My days are spent lingering over coffee, leisurely yoga at home, a delicious breakfast of fruit yogurt nuts and oatmeal. Then I make my way out, carefully dressing to be sure I am not only weather appropriate but donning a scarf to keep the virus at bay-all the masks- at this writing, are sold out. And so I walk to the beach where one or a few dogs play with each other or their owners. I could watch dogs play all day, they are so much more interesting than their humans with phones in hand, constantly checking, scrolling, talking…to who? Who are people talking to all day long? I have almost no one to speak to throughout the day. Partly because my friends are a long journey by sea away-and many time zones. Mostly I speak to shop keepers and my favourite baristas.
Elbows set on the ancient rock wall overlooking the seashore, I begin to notice the subtle shades in the waters hue, the nuance of the sky, the texture and contrast of the sand and rocks. The seagulls swooping, playing, searching for food, the open quietness of a city normally tuned to 13. It occurs to me I need nothing, which is probably always the case. We are cursed and blessed with a virus that forces us apart, together and into a solitude, or flings us out, reminding us that our family dynamics aren’t healthy. Like being in a bomb shelter, necessary, but a relief when it’s over. We hope that like winter holidays it brings us together, permanently, that it will bring tenderness, caring, gentleness in spirit or maybe just the opposite, rage, terror and despicable behaviour. We’ve all seen the videos of the toy section.
What will this mounting disease bring out in us? Will we soften to the despair of our neighbor and perhaps the homeless man with his mangy dog?
Being acquainted with several homeless men here, I don’t see many homeless women on the street, today I was fully aware of an acquaintance to-be. An older gentleman who has found a spot next to a parking garage. He sports a large clean beard, a blue wool overcoat and an umbrella. His ‘home’ consists of his territory next to the wall of the garage, safely wedged between its window and a small railing. He has a wooden chair, a tidy shopping bag, his newspaper and a few other objects. Minimalist. A man carrying three heavy and quite full grocery bags stops, puts down his wares and pulls out what might be a freshly made panino and hands it to the gentleman. This is the third day now I have been made aware of his ‘home’ here.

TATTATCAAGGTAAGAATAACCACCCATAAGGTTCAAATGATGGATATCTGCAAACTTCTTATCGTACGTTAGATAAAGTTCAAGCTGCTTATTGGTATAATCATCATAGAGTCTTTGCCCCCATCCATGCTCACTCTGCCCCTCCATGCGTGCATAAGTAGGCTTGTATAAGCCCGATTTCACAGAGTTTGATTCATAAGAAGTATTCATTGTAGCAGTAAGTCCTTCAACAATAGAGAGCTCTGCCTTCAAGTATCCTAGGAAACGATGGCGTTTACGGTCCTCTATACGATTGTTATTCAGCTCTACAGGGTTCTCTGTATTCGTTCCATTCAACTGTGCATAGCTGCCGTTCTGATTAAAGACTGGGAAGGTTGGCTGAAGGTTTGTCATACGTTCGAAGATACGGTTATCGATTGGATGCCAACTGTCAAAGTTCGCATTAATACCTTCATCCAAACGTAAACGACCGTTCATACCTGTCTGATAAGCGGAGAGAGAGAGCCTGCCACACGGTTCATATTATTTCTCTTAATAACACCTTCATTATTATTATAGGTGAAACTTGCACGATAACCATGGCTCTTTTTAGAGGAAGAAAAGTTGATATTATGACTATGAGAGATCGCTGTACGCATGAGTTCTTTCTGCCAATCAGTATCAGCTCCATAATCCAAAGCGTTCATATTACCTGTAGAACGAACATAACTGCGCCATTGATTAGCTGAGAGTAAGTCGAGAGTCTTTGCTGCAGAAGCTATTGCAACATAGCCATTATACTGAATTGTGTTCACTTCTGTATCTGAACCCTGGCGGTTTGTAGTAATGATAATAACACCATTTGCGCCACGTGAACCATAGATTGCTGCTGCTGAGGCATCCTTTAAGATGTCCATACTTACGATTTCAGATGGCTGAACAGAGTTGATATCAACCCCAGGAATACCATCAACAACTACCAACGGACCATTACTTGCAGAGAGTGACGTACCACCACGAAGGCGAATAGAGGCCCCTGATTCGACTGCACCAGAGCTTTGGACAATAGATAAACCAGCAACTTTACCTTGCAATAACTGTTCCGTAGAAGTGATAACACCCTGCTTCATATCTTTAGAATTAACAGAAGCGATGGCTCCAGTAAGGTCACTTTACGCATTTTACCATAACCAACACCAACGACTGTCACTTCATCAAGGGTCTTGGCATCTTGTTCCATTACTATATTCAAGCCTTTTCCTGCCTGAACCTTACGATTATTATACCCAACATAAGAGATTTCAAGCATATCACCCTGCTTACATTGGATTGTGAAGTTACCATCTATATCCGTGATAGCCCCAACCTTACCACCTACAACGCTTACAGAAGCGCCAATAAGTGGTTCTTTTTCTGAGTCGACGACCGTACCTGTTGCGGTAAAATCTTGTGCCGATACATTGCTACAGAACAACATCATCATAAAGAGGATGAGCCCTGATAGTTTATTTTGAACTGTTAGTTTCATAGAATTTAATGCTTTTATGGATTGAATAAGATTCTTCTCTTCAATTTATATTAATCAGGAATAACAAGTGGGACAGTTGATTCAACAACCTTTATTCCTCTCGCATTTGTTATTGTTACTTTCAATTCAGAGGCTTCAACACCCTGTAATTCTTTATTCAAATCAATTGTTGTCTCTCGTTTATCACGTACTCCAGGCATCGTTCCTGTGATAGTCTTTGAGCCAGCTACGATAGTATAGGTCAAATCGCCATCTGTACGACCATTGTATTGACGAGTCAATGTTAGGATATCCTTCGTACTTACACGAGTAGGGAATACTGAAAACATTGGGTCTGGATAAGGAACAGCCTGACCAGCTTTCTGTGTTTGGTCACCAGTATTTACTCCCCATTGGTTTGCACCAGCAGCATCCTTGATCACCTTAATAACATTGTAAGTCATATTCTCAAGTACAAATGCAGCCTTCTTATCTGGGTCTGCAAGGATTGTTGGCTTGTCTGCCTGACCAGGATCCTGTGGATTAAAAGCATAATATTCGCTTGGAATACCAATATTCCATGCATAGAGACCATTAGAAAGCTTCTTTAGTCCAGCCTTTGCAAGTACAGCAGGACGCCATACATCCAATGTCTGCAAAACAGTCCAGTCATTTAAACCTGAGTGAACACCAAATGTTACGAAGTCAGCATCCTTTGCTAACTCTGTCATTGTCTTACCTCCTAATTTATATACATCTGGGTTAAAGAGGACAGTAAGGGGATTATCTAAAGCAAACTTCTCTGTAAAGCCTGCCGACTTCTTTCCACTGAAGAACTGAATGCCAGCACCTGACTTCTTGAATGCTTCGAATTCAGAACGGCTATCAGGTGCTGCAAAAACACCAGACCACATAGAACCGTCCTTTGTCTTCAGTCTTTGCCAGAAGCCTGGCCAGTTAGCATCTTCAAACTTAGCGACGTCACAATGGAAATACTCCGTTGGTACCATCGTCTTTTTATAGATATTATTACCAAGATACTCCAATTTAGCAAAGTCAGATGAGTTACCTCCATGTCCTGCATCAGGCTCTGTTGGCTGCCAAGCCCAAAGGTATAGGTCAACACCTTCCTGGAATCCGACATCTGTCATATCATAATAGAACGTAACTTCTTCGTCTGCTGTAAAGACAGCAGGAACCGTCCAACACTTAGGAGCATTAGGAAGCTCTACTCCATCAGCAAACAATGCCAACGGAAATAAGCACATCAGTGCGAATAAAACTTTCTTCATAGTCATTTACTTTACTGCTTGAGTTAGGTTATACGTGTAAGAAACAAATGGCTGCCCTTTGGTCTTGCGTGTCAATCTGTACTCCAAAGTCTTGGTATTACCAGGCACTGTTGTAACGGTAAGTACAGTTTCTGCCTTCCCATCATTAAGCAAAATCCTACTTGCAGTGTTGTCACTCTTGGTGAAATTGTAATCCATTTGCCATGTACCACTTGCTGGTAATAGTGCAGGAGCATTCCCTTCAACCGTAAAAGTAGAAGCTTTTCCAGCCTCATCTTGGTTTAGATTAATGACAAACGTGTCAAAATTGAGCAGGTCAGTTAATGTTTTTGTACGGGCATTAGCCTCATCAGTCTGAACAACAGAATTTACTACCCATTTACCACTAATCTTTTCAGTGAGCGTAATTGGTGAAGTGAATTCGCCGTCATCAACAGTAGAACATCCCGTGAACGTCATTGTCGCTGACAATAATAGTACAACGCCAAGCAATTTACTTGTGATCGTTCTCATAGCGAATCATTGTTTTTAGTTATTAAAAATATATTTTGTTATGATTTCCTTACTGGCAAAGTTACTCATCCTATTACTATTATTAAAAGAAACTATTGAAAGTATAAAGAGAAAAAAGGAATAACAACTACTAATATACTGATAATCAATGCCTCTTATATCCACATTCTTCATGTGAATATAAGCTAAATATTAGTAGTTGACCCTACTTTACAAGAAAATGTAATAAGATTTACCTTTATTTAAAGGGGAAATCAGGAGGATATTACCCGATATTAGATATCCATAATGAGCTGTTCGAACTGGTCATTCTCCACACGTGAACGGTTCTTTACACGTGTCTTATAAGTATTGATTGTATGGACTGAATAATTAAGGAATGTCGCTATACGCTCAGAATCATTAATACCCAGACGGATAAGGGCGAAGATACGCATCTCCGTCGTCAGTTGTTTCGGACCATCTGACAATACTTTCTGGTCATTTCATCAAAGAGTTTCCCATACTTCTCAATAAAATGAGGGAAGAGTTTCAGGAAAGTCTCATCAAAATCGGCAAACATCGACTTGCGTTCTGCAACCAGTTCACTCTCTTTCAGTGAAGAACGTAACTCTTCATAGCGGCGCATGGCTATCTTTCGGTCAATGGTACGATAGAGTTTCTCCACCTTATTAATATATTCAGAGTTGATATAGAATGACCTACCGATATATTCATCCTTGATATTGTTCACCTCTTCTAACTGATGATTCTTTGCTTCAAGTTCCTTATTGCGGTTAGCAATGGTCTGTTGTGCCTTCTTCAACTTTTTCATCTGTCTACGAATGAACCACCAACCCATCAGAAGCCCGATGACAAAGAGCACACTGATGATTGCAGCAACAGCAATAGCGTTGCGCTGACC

When I walked by earlier this afternoon, he gestured a ‘hello’ to me. So, it’s not just me. He needs me too, to see him, and of course I also will feed him, it’s what we do.
A lightness overtook me as he saluted, we are entwined with each other, he has welcomed me to his circle, I can become a part of his world as he will become a part of mine. So no, I have few people with whom I speak; a different language is being spoken, neither English nor Italian, but recognition and caring.